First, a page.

One of the biggest pulls towards virtual trade shows is that they are widely accessible, and allow exhibitors to reach larger and more diverse audiences than traditional trade shows. Distance is no longer a barrier, and virtual events are typically more affordable than those held in person. As an example, the European Geosciences Union (EGU) General Assembly rose from 16,200 in-person attendees in 2019, to 26,000 virtual attendees in 2020. Unfortunately, the transition from in-person to virtual events is not always simple, and without proper analysis and preparation, the virtual experience can be frustrating for users. One of the biggest challenges comes with live Q&A sessions. As of now, many trade show platforms are using text-based chat features to handle questions from attendees. Where video conferencing options exist, they are often lacking in both audio and video quality, making it difficult to sell products, network, or even have a natural conversation. Virtual trade show platforms need a solution that can handle scalable, real-time live video streaming. This is an area where Red5 Pro excels—the WebRTC conferencing offered by Red5 Pro allows for low-latency broadcasts, eliminating the frustrations of meeting virtually.
Virtual spaces are fairly new to the trade show world. As COVID cases rose globally in 2020, it seemed like everyone had a different solution to transitioning their events online. As such, different trade shows use different platforms, and part of the challenge of making an event successful is ensuring that users know how the platform works. Of course, a straightforward UI and built-in tutorials are always helpful for attendees, but presenters pose unique challenges. When and how should they present? How do they set up and test their presentations? Who can they reach out to if they run into an issue?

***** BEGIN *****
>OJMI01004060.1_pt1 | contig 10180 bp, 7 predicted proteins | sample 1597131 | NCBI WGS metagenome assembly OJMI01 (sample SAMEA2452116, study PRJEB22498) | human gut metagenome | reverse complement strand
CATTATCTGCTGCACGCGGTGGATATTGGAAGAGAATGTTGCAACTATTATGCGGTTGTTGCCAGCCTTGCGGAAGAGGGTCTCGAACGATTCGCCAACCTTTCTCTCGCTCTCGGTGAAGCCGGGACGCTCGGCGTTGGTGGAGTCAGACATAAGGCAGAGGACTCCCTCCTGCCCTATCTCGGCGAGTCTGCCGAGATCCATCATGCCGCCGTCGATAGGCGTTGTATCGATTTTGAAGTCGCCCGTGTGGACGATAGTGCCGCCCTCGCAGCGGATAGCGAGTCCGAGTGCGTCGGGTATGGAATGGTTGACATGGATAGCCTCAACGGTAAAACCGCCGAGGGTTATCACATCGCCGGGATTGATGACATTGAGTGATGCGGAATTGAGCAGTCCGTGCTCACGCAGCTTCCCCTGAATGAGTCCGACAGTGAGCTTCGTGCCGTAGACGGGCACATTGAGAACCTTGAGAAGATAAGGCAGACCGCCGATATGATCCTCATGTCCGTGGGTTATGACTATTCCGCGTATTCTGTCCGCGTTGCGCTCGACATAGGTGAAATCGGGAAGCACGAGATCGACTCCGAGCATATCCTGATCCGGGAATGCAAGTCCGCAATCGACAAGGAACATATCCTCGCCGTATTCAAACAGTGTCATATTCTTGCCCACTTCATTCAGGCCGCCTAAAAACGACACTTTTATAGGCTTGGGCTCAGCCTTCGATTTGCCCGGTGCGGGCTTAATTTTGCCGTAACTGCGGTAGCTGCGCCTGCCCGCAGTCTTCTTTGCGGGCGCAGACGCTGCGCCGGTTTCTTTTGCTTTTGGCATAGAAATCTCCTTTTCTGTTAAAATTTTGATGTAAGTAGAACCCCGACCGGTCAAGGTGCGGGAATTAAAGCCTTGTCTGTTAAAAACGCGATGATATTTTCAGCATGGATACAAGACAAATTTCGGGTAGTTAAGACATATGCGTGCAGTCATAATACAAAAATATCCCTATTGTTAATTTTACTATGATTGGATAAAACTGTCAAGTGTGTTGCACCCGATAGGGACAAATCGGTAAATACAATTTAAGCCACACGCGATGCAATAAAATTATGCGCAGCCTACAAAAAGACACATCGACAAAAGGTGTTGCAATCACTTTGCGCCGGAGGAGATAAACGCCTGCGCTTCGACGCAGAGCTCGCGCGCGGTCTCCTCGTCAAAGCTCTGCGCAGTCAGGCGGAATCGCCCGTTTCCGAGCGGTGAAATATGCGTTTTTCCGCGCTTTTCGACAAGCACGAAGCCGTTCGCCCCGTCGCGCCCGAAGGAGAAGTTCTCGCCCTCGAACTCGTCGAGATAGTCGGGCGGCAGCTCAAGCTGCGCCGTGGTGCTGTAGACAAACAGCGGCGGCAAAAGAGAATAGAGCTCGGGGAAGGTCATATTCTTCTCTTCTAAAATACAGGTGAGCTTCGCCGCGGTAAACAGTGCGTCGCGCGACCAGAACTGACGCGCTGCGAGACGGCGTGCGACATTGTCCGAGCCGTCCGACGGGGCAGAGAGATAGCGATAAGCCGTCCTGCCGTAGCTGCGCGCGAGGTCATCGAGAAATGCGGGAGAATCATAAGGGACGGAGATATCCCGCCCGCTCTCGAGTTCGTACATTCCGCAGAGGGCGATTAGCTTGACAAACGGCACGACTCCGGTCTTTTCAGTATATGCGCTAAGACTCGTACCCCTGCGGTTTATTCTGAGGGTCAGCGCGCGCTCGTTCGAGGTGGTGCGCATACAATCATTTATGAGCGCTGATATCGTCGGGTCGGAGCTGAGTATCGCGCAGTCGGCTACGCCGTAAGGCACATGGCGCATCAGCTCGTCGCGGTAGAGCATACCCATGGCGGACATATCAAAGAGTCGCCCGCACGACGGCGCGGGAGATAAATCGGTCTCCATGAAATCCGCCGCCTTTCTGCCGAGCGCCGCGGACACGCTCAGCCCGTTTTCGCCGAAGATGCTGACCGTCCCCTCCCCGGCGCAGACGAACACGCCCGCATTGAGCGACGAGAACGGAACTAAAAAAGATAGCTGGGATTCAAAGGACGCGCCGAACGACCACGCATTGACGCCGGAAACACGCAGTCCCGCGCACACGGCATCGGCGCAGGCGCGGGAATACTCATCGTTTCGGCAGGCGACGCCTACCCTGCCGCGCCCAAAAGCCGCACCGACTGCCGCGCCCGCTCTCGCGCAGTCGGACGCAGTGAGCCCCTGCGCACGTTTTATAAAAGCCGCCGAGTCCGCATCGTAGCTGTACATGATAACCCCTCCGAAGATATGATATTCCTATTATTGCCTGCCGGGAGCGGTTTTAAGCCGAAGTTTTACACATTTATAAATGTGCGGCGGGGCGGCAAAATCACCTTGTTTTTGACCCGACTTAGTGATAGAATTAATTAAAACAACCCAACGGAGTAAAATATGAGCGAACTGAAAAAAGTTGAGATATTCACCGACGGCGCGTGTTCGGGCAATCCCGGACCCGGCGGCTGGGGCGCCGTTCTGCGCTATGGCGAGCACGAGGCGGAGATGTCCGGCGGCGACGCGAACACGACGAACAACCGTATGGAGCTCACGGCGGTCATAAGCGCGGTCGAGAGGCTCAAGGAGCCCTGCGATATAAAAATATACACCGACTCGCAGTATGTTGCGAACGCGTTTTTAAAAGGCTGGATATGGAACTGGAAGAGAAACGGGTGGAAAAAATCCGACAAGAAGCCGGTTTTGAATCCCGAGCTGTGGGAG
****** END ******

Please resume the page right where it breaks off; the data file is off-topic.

Technical difficulties happen, of course, but if they happen repeatedly or on a large scale, it can be off-putting to attendees and lead to a loss of interest in the event. It’s important for presenters and exhibitors to be trained on the platform ahead of time to prevent complications. If there are video Q&A sessions, or other interactive features, allow presenters to try them out before the trade show is live. For virtual trade shows to run smoothly and avoid as many technical challenges as possible, it is essential that the key players are already comfortable using the platform on the day of the event.
Where Do We Go from Here?
There’s a lot of opportunity for growth when it comes to virtual trade show development. Digital and hybrid events involve many moving parts that must be fused together to create an engaging interactive experience. There are several innovators out there, however, who are pioneering the movement towards more advanced platforms.
For example, Addison Interactive’s Eventuall platform includes the opportunity to create breakout rooms, which allow attendees to join the displays that interest them most, and to jump from one talk to the next. Exhibitors can use the platform to customize their exhibit booth with graphics and text overlays. At the XDN Summit, Eventuall incorporated Red5 Pro’s Experience Delivery Network (XDN) technology to add low-latency A/V streaming during presentations and Q&As. They even created virtual party tables where attendees could mingle after the event using live video conferencing.
The XDN architecture adds a layer of connectivity that revolutionizes the virtual trade show experience through the use of high-quality, real-time streaming. With latencies under 400ms, XDN connects people across the globe in a way that feels natural even in a digital space. The fail-safe performance and flexibility to scale resources as necessary make it a reliable streaming option that can be adapted to fit each virtual trade show implementation.